Welcome to our latest edition of Water Weekly. Please continue to #SaveOurWater by sticking to the 50 litres per person per day limit.
Water Workshop by IWR
On 30 May, as part of her VC Community Engagement Award lecture, Prof Tally Palmer and the Institute for Water Research (IWR) will be hosting a Water Workshop at City Hall at 5pm. A representative from the municipality and Rhodes University’s VC, Dr Sizwe Mabizela, will also be there to talk about Makhanda’s water situation, and the role residents can play. Everyone and anyone is welcome to attend.
Settler’s Dam, Howisons Poort Dam & Waainek Water Works
According to Amatola Water, Settler’s Dam is still out of commission (at 7.3%) and Howisons has dropped to 23.6%, which is expected to last for less than 15 days. MBB has stated that leaks have been reduced, but this is causing an increase in consumption. As people get used to having water, they explain, water use by residents goes up. Residents are being urged to please continue reducing water usage as much as possible, as we head towards Howisons drying up. The Municipality has indicated it is at the final stages of getting approval for a request to have borehole water fed into lay dams and Waainek.
James Kleynhans Water Works
There is a planned shutdown expected on 22 May, according to the Municipality. However, they are assuring residents that reservoirs will be filled and ready so as to have as little interruption to the water supply as possible.
The Municipality has indicated that this phase of the JK refurbishments (to be completed in this calendar year) include an upgrade that will ensure high-lying areas in the East have access to water in a longer-term and more sustainable way. They are also implementing more storage reservoirs on the Eastern side, and anticipate the new pipeline (connecting East to West) will be complete in 2021.
Consumption and water saving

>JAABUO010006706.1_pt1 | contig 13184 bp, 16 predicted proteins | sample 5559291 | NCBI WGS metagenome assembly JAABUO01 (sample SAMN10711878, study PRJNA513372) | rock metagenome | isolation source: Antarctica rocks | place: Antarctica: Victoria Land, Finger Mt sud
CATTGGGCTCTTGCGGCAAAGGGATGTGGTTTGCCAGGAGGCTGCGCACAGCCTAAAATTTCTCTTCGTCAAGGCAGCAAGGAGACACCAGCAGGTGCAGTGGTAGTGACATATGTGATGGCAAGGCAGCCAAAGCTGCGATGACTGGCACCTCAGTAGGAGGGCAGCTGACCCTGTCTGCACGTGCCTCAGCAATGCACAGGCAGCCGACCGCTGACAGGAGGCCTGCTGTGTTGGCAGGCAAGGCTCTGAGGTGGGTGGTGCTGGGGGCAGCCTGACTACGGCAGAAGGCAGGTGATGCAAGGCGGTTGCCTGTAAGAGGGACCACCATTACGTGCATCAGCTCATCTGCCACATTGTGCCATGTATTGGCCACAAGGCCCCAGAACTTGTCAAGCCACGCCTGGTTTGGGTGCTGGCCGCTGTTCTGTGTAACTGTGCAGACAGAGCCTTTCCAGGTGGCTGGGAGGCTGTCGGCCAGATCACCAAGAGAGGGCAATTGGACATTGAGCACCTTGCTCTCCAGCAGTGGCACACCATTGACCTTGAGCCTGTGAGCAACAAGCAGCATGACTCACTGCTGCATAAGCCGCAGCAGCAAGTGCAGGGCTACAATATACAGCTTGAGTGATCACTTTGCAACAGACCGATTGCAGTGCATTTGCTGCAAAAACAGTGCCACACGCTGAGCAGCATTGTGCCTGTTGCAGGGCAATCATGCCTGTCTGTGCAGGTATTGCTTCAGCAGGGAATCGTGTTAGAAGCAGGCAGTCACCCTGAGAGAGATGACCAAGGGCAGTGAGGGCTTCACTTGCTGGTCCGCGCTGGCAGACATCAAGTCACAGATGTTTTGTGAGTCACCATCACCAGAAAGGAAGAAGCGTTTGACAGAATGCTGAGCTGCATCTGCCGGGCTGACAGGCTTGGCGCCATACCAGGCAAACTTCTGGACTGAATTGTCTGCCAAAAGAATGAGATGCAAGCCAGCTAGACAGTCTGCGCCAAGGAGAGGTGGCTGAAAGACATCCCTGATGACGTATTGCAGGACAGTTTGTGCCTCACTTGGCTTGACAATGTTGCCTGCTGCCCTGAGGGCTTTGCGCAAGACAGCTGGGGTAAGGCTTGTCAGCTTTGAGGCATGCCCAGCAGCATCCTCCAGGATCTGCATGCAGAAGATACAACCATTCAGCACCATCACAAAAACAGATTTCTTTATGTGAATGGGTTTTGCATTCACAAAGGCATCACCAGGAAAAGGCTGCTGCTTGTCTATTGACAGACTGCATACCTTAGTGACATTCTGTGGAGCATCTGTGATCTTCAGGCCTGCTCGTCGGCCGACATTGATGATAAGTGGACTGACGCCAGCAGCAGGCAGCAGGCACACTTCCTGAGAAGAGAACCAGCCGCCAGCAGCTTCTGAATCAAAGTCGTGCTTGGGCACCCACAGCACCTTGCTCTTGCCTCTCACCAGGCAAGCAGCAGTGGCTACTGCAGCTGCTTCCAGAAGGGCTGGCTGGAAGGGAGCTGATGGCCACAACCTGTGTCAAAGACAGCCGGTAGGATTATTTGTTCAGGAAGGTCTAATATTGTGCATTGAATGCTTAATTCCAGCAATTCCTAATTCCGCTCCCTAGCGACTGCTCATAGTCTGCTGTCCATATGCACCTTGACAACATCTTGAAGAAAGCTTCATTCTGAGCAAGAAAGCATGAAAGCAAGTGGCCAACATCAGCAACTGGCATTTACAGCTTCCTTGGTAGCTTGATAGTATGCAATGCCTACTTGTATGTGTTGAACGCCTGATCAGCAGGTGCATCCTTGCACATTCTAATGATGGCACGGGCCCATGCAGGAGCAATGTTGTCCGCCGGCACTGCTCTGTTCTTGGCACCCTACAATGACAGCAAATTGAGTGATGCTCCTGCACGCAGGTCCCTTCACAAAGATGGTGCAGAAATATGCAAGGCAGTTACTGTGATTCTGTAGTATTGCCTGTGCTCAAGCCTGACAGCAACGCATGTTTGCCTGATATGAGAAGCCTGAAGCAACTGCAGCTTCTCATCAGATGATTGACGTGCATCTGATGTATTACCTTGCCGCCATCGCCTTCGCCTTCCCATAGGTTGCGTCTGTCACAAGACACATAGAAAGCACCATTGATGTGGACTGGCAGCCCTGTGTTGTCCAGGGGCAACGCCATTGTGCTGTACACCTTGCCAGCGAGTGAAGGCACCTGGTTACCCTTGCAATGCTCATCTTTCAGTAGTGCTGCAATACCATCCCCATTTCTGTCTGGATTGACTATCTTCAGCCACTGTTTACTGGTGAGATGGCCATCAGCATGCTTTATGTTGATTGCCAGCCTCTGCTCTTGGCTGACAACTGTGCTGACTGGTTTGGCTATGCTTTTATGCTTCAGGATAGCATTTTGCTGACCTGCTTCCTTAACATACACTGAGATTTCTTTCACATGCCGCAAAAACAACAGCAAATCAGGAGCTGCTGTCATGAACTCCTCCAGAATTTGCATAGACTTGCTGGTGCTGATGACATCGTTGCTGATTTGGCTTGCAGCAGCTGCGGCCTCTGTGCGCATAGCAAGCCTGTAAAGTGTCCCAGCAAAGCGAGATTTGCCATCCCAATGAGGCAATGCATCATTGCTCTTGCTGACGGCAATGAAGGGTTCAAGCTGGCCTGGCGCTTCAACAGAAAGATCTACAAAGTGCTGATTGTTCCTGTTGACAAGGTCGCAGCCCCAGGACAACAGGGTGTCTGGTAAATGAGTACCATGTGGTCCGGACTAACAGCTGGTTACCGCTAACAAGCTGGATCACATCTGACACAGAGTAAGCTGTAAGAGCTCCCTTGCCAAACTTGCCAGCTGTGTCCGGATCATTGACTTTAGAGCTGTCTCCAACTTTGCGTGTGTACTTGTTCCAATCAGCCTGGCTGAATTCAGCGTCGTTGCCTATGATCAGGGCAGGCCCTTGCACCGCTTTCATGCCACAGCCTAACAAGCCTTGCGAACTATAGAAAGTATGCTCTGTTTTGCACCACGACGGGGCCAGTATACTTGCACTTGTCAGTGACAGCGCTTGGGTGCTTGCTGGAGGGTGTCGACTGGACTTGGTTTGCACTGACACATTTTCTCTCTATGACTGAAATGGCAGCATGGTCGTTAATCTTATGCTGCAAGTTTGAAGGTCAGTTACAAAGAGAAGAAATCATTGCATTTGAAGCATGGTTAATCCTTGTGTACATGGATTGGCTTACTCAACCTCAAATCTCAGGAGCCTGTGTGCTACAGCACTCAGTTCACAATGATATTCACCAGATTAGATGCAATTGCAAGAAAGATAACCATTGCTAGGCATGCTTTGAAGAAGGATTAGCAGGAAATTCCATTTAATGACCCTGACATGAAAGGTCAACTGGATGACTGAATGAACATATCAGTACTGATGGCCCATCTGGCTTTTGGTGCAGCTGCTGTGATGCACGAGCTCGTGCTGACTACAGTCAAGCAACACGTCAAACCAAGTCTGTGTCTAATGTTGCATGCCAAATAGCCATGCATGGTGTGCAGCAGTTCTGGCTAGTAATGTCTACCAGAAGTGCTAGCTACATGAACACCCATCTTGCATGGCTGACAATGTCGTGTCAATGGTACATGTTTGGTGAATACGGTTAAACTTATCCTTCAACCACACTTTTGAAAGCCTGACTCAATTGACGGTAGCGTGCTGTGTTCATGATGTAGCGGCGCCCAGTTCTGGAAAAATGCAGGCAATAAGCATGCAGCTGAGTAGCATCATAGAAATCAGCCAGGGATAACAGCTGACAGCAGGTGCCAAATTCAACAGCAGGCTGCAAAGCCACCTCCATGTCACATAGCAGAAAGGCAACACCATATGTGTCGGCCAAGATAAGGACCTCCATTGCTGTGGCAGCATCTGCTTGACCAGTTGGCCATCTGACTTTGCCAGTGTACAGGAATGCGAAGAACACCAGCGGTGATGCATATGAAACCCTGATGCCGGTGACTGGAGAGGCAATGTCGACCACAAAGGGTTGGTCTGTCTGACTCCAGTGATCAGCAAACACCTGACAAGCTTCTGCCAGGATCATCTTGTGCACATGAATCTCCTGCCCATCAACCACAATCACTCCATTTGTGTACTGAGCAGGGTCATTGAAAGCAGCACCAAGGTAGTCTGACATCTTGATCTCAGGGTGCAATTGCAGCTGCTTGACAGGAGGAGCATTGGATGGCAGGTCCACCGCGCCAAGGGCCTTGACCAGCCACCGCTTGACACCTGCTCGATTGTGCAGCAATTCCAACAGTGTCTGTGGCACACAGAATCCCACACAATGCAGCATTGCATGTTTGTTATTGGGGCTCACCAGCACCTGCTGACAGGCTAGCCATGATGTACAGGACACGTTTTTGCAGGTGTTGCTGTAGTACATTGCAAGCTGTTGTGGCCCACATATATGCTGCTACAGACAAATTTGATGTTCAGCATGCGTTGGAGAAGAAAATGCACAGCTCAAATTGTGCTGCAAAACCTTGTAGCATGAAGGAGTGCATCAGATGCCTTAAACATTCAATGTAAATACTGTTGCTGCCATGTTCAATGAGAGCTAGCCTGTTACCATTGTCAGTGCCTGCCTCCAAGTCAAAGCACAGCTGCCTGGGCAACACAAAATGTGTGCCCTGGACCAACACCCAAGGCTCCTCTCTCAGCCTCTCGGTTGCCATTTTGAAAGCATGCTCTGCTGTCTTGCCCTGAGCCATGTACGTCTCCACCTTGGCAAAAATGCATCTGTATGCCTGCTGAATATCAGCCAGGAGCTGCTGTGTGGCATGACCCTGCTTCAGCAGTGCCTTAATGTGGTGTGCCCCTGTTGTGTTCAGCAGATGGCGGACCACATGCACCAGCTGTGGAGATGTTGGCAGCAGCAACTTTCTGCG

The municipality is urging residents to reduce water consumption to 50 litres per person per day, or less if possible. We can no longer ignore the seriousness of the situation. To help you reach this limit, here are some basic water-saving tips:
1. Turn off the tap when you brush your teeth – this can save 6 litres of water per minute.
2. Place a cistern displacement device in your toilet cistern to reduce the volume of water used in each flush.
3. Take a shorter shower. Showers can use anything between 6 and 45 litres per minute. Consider getting an aerated shower head, which combines water and air, or inserting a regulator in your shower, which puts an upper limit on flow rates.
4. Always use full loads in your washing machine and dishwasher – this cuts out unnecessary washes in between.
5. Fix a dripping tap. A dripping tap can waste 15 litres of water a day, or 5,500 litres of water a year.
6. Kettles should not be filled to the brim but with just enough water for your needs. This will reduce your electricity bill too.
7. Avoid flushing the toilet unnecessarily. Dispose of tissues, insects and other waste in the trash rather than the toilet. Every time you flush the toilet, 12 litres of water is used. Use grey water - used water from baths, washing machines and other safe sources - to flush your toilet.
Q&A with Prof Hill
Did you know invasive plants threaten water security? Rhodes University’s Communications and Marketing Unit recently sat down with Distinguished Professor Martin Hill from the Centre for Biological Control, to discuss the history of invasive alien plant species in South Africa and why they are such a threat to our water resources.
Click here to read more.
The Rhodes University community is reminded that it is not “business as usual”. We are in the throes of a significant water crisis and only if everyone does their part, will we overcome this.
Thank you for working through these difficult times with us. Please keep the conversation about #SaveOurWater going at firstname.lastname@example.org.